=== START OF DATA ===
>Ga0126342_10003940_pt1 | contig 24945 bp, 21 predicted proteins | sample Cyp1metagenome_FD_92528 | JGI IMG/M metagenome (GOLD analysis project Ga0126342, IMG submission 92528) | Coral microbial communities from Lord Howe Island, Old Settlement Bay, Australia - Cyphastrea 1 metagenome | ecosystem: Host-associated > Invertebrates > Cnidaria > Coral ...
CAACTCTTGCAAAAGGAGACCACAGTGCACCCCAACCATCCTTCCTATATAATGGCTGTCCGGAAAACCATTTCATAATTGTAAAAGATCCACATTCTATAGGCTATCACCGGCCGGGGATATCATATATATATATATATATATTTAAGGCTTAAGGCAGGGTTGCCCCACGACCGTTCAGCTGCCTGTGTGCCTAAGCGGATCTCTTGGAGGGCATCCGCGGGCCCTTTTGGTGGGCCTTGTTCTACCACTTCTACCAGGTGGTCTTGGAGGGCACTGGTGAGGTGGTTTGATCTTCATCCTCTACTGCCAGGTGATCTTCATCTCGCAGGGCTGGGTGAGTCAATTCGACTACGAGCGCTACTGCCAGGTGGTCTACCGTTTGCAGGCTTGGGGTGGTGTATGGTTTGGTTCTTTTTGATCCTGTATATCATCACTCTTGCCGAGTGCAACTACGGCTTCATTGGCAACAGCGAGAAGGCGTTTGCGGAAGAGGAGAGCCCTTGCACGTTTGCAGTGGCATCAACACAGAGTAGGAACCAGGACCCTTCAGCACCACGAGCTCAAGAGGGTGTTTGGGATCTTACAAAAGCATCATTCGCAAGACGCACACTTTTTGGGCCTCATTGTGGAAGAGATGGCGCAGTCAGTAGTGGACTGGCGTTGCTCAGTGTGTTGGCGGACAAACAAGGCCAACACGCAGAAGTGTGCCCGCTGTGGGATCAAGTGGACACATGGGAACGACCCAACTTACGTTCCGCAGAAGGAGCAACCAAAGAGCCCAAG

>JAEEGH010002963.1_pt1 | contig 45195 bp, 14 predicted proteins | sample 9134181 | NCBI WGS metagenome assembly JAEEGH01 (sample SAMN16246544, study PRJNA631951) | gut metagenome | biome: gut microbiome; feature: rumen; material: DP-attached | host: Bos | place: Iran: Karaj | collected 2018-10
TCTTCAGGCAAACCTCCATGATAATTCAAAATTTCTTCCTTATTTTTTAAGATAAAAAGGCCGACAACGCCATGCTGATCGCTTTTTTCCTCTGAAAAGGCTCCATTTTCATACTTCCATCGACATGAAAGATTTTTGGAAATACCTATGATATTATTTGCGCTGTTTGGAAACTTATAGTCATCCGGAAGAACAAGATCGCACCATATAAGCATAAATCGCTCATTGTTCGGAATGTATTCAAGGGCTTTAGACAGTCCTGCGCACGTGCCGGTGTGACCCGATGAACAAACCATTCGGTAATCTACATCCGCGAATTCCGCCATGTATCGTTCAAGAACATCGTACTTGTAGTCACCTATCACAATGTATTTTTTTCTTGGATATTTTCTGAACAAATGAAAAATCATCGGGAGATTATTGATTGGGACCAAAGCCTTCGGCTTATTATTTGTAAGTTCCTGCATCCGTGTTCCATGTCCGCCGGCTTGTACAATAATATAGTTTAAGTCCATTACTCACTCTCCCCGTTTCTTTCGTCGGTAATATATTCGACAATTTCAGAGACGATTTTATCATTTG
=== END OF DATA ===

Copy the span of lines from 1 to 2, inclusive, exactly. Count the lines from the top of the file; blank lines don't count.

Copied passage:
>Ga0126342_10003940_pt1 | contig 24945 bp, 21 predicted proteins | sample Cyp1metagenome_FD_92528 | JGI IMG/M metagenome (GOLD analysis project Ga0126342, IMG submission 92528) | Coral microbial communities from Lord Howe Island, Old Settlement Bay, Australia - Cyphastrea 1 metagenome | ecosystem: Host-associated > Invertebrates > Cnidaria > Coral ...
CAACTCTTGCAAAAGGAGACCACAGTGCACCCCAACCATCCTTCCTATATAATGGCTGTCCGGAAAACCATTTCATAATTGTAAAAGATCCACATTCTATAGGCTATCACCGGCCGGGGATATCATATATATATATATATATATTTAAGGCTTAAGGCAGGGTTGCCCCACGACCGTTCAGCTGCCTGTGTGCCTAAGCGGATCTCTTGGAGGGCATCCGCGGGCCCTTTTGGTGGGCCTTGTTCTACCACTTCTACCAGGTGGTCTTGGAGGGCACTGGTGAGGTGGTTTGATCTTCATCCTCTACTGCCAGGTGATCTTCATCTCGCAGGGCTGGGTGAGTCAATTCGACTACGAGCGCTACTGCCAGGTGGTCTACCGTTTGCAGGCTTGGGGTGGTGTATGGTTTGGTTCTTTTTGATCCTGTATATCATCACTCTTGCCGAGTGCAACTACGGCTTCATTGGCAACAGCGAGAAGGCGTTTGCGGAAGAGGAGAGCCCTTGCACGTTTGCAGTGGCATCAACACAGAGTAGGAACCAGGACCCTTCAGCACCACGAGCTCAAGAGGGTGTTTGGGATCTTACAAAAGCATCATTCGCAAGACGCACACTTTTTGGGCCTCATTGTGGAAGAGATGGCGCAGTCAGTAGTGGACTGGCGTTGCTCAGTGTGTTGGCGGACAAACAAGGCCAACACGCAGAAGTGTGCCCGCTGTGGGATCAAGTGGACACATGGGAACGACCCAACTTACGTTCCGCAGAAGGAGCAACCAAAGAGCCCAAG